“In the province of Quebec, between 80 and 85 per cent of the people don't want these kinds of accommodations and it's not because they are racist or because they are xenophobes or because they are twits,” said Drouin,who did not run for re-election when his term as town councillor expired in November.

“It's because they want to make sure that in the long term and the middle term social peace will stay with us.”

In recent months, Drouin has spoken to small groups in Ottawa, Toronto and Vancouver, where his tough talk on minorities strikes a chord with long-time critics of Canada's immigration policy like Martin Collacott, a senior fellow at the conservative Fraser Institute.

Collacott and James Bissett, both retired diplomats who frequently write on immigration issues, and Drouin are among the founders of a new group that will push for a radical reduction in immigration and a tougher stand on minority accommodation.

Collacott said organizers are putting the finishing touches to a website and will launch the group, tentatively called the Centre for Immigration Policy Reform, in June.

Media coverage of the recent niqab controversy showed the fault lines between English Canada and Quebec, where many in the media have called for stricter curbs on the rights of religious minorities. But Collacott suggested many in English Canada share Quebecers' concerns over the integration of newcomers.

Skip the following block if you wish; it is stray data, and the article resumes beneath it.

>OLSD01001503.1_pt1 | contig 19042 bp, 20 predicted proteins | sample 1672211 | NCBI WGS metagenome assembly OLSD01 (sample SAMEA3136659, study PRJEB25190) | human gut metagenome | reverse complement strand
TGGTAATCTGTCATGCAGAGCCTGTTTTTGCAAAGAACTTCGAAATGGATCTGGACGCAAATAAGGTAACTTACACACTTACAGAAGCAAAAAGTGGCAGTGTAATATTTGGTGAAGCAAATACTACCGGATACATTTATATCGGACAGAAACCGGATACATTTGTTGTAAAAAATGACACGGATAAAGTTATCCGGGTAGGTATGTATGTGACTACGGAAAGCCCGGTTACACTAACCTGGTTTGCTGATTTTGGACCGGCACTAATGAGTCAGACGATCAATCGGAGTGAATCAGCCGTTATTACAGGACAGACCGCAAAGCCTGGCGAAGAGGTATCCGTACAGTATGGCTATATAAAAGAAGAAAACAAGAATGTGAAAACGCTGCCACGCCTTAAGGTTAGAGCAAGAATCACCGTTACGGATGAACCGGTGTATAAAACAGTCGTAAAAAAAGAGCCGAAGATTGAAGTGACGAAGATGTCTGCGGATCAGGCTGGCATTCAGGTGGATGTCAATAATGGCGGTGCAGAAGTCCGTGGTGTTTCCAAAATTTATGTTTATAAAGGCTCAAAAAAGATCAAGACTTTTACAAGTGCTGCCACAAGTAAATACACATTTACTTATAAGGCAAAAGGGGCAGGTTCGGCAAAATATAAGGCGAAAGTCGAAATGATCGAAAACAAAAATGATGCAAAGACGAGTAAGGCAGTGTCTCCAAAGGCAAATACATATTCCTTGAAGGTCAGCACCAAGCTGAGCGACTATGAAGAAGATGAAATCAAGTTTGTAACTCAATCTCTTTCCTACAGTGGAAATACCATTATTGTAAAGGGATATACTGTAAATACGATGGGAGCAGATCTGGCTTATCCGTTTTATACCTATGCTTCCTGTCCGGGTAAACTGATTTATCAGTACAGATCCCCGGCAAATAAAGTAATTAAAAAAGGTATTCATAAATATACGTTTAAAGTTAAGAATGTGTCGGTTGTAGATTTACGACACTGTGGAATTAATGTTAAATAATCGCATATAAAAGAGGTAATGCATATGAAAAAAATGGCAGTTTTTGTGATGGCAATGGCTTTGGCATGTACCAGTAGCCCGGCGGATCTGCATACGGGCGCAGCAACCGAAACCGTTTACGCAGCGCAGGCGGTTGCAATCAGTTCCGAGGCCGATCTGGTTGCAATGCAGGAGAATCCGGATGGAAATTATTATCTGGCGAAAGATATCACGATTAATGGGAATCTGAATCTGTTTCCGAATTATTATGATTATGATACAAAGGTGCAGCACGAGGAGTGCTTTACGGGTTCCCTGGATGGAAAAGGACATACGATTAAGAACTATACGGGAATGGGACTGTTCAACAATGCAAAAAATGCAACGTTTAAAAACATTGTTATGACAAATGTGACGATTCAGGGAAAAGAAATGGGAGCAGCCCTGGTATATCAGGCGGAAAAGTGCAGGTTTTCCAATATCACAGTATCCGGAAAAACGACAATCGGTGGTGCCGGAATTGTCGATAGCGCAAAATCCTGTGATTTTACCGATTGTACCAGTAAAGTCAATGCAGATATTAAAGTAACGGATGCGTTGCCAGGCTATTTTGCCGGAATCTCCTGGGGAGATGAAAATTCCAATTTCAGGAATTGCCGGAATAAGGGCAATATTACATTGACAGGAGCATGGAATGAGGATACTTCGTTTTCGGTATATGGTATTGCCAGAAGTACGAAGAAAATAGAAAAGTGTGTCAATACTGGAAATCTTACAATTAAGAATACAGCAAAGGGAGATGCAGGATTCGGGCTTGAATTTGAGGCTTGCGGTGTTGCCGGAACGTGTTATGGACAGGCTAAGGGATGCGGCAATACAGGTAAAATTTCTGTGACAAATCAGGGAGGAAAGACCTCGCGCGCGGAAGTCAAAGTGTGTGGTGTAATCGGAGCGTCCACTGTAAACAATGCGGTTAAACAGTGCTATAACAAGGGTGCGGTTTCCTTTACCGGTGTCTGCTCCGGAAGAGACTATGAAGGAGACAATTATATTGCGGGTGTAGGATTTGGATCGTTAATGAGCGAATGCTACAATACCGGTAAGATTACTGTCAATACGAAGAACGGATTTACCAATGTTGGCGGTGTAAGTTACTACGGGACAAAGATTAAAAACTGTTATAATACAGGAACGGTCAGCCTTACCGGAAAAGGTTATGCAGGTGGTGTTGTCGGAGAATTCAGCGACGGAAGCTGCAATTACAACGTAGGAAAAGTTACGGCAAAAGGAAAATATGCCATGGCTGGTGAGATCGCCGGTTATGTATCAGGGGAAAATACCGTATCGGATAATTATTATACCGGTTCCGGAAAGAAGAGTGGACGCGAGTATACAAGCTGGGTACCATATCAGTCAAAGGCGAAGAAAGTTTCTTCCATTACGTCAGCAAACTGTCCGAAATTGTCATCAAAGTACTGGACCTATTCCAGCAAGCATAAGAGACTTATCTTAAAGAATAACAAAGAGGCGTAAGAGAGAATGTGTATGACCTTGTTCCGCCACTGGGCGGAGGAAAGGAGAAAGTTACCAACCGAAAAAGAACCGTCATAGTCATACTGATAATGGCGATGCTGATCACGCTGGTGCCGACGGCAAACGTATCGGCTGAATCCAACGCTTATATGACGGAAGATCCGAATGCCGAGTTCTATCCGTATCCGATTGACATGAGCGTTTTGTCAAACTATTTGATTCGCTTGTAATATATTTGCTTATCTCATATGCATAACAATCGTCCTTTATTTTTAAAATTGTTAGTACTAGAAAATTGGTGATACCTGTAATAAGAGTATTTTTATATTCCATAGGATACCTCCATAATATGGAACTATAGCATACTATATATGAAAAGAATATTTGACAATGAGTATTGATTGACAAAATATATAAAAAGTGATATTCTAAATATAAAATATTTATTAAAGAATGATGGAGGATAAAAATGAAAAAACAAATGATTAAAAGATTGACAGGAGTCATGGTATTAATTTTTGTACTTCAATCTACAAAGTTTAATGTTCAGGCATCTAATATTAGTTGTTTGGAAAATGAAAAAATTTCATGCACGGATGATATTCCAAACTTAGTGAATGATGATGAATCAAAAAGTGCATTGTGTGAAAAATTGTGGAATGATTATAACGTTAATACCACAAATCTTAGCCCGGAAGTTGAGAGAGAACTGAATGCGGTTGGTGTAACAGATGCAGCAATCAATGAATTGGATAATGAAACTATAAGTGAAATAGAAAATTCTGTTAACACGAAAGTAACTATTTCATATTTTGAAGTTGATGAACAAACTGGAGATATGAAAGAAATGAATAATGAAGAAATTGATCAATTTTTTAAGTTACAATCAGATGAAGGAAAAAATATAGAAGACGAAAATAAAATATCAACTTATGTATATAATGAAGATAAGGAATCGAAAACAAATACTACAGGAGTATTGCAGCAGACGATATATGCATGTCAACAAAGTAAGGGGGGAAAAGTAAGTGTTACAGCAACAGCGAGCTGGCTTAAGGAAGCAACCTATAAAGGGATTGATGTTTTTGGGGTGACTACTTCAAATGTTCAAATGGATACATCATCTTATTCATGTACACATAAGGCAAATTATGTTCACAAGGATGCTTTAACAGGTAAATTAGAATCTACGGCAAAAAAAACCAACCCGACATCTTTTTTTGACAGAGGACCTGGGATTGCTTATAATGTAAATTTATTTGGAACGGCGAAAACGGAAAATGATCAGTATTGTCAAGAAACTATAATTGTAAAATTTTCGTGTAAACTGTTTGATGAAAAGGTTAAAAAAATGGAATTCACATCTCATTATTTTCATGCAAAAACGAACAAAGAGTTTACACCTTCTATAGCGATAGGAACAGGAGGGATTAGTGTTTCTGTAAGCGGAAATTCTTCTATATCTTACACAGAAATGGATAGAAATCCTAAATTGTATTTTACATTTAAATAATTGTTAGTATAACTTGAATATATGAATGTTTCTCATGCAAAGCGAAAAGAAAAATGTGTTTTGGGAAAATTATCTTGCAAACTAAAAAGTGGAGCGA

“If you look at actual surveys, English-speaking Canada is not that different from Quebec,” he said.

“What the Bouchard-Taylor Commission tried to do was paper over the whole thing, but they didn't really deal with the issues and so it's re-emerged in the niqab form. Now both the PQ and the Liberal Party are buying into a modified form of what Andr Drouin had been calling for,” Collacott said.

He charged that English-Canadian editorialists who criticized Quebec's tough stand on the niqab “were in a multicultural fog.” Such columnists as Margaret Wente of the Globe and Mail and Mark Steyne of Macleans also have accused other members of the English-speaking media of being out of touch with Canadians' views on multiculturalism. “On this one, I'm with the 'intolerant' Quebecers,” Steyne wrote.

However, Joseph Carens, a professor of political science at the University of Toronto, warned against interpreting flareups such as the niqab controversy as a serious calling into question of Canada's 40-year-old multiculturalism policy. “I think there is a deep anxiety among much of the population that bubbles up and there's no doubt there is some political advantage to be gained from speaking out against multiculturalism,” he said.